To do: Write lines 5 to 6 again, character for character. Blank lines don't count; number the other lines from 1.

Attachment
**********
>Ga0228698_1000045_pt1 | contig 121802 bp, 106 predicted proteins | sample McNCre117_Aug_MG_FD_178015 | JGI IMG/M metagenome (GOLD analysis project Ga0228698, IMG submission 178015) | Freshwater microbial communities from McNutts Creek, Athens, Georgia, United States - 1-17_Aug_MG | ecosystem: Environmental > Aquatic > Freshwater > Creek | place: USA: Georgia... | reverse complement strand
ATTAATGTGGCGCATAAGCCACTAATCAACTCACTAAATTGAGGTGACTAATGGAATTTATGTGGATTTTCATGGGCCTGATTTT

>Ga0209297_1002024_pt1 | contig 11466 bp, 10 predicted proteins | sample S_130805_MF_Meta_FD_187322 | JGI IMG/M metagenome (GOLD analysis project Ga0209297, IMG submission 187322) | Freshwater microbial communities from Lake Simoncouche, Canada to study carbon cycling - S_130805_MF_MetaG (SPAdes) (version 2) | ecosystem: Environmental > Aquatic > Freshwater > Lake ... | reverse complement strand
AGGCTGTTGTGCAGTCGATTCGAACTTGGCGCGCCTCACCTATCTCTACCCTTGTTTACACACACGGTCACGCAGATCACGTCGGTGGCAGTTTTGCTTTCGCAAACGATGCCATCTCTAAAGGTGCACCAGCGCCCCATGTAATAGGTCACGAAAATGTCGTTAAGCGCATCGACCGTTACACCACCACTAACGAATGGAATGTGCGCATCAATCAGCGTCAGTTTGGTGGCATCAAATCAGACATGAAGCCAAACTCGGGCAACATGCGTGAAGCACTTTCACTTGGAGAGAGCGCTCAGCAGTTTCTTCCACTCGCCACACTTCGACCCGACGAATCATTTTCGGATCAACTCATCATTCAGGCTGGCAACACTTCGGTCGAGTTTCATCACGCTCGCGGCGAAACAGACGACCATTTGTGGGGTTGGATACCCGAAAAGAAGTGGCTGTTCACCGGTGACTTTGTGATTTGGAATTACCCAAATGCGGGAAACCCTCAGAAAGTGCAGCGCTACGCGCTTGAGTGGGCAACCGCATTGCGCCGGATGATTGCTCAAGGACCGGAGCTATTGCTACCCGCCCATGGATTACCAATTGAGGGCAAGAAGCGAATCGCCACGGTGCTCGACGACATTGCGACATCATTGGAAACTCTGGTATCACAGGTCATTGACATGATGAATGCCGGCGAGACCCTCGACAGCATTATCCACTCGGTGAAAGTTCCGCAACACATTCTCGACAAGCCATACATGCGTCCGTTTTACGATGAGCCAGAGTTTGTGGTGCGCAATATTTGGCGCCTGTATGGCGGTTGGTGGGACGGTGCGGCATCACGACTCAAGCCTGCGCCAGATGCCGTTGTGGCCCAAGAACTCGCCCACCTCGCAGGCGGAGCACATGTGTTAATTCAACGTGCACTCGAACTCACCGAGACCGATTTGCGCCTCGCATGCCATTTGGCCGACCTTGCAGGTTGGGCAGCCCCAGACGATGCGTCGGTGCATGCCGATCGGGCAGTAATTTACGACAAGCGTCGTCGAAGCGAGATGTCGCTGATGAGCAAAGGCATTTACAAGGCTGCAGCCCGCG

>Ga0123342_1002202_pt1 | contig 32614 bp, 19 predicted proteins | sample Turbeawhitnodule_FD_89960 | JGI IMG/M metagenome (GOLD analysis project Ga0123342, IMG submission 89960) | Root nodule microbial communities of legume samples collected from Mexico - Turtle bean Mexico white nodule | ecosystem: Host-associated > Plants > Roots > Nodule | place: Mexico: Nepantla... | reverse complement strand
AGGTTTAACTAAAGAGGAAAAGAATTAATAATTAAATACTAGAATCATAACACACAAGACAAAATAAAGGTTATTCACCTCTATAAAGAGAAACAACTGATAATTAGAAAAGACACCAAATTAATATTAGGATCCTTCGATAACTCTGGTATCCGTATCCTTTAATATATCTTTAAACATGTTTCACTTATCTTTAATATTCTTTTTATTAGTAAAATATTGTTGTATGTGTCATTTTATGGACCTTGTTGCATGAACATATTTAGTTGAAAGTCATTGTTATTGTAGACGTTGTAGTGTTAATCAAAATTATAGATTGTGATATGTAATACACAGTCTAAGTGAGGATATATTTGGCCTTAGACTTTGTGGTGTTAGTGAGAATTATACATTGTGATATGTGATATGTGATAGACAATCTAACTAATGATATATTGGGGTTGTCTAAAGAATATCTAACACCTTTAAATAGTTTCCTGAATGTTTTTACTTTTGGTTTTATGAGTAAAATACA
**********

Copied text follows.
>Ga0123342_1002202_pt1 | contig 32614 bp, 19 predicted proteins | sample Turbeawhitnodule_FD_89960 | JGI IMG/M metagenome (GOLD analysis project Ga0123342, IMG submission 89960) | Root nodule microbial communities of legume samples collected from Mexico - Turtle bean Mexico white nodule | ecosystem: Host-associated > Plants > Roots > Nodule | place: Mexico: Nepantla... | reverse complement strand
AGGTTTAACTAAAGAGGAAAAGAATTAATAATTAAATACTAGAATCATAACACACAAGACAAAATAAAGGTTATTCACCTCTATAAAGAGAAACAACTGATAATTAGAAAAGACACCAAATTAATATTAGGATCCTTCGATAACTCTGGTATCCGTATCCTTTAATATATCTTTAAACATGTTTCACTTATCTTTAATATTCTTTTTATTAGTAAAATATTGTTGTATGTGTCATTTTATGGACCTTGTTGCATGAACATATTTAGTTGAAAGTCATTGTTATTGTAGACGTTGTAGTGTTAATCAAAATTATAGATTGTGATATGTAATACACAGTCTAAGTGAGGATATATTTGGCCTTAGACTTTGTGGTGTTAGTGAGAATTATACATTGTGATATGTGATATGTGATAGACAATCTAACTAATGATATATTGGGGTTGTCTAAAGAATATCTAACACCTTTAAATAGTTTCCTGAATGTTTTTACTTTTGGTTTTATGAGTAAAATACA